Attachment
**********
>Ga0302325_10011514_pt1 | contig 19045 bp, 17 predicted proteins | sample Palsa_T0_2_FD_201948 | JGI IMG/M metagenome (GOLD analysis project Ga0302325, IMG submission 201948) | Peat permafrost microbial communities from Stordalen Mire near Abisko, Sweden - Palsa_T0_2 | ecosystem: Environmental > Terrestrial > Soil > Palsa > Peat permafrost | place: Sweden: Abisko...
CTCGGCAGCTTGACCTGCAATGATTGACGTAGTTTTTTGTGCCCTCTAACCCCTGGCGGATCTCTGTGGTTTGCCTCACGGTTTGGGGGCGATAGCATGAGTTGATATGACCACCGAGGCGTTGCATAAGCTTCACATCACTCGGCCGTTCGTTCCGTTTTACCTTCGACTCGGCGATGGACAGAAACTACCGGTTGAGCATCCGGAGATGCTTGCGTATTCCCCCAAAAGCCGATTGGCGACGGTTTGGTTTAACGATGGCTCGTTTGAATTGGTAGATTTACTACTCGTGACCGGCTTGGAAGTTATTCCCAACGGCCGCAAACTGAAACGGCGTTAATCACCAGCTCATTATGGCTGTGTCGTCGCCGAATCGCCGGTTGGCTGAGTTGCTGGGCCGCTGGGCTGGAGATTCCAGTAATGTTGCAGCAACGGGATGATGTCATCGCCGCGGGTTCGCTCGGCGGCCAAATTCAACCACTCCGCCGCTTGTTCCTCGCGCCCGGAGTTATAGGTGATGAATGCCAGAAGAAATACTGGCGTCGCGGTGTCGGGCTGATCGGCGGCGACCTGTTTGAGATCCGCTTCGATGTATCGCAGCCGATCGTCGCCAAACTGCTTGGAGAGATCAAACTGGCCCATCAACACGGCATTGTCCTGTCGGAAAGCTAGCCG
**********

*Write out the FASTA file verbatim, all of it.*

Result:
>Ga0302325_10011514_pt1 | contig 19045 bp, 17 predicted proteins | sample Palsa_T0_2_FD_201948 | JGI IMG/M metagenome (GOLD analysis project Ga0302325, IMG submission 201948) | Peat permafrost microbial communities from Stordalen Mire near Abisko, Sweden - Palsa_T0_2 | ecosystem: Environmental > Terrestrial > Soil > Palsa > Peat permafrost | place: Sweden: Abisko...
CTCGGCAGCTTGACCTGCAATGATTGACGTAGTTTTTTGTGCCCTCTAACCCCTGGCGGATCTCTGTGGTTTGCCTCACGGTTTGGGGGCGATAGCATGAGTTGATATGACCACCGAGGCGTTGCATAAGCTTCACATCACTCGGCCGTTCGTTCCGTTTTACCTTCGACTCGGCGATGGACAGAAACTACCGGTTGAGCATCCGGAGATGCTTGCGTATTCCCCCAAAAGCCGATTGGCGACGGTTTGGTTTAACGATGGCTCGTTTGAATTGGTAGATTTACTACTCGTGACCGGCTTGGAAGTTATTCCCAACGGCCGCAAACTGAAACGGCGTTAATCACCAGCTCATTATGGCTGTGTCGTCGCCGAATCGCCGGTTGGCTGAGTTGCTGGGCCGCTGGGCTGGAGATTCCAGTAATGTTGCAGCAACGGGATGATGTCATCGCCGCGGGTTCGCTCGGCGGCCAAATTCAACCACTCCGCCGCTTGTTCCTCGCGCCCGGAGTTATAGGTGATGAATGCCAGAAGAAATACTGGCGTCGCGGTGTCGGGCTGATCGGCGGCGACCTGTTTGAGATCCGCTTCGATGTATCGCAGCCGATCGTCGCCAAACTGCTTGGAGAGATCAAACTGGCCCATCAACACGGCATTGTCCTGTCGGAAAGCTAGCCG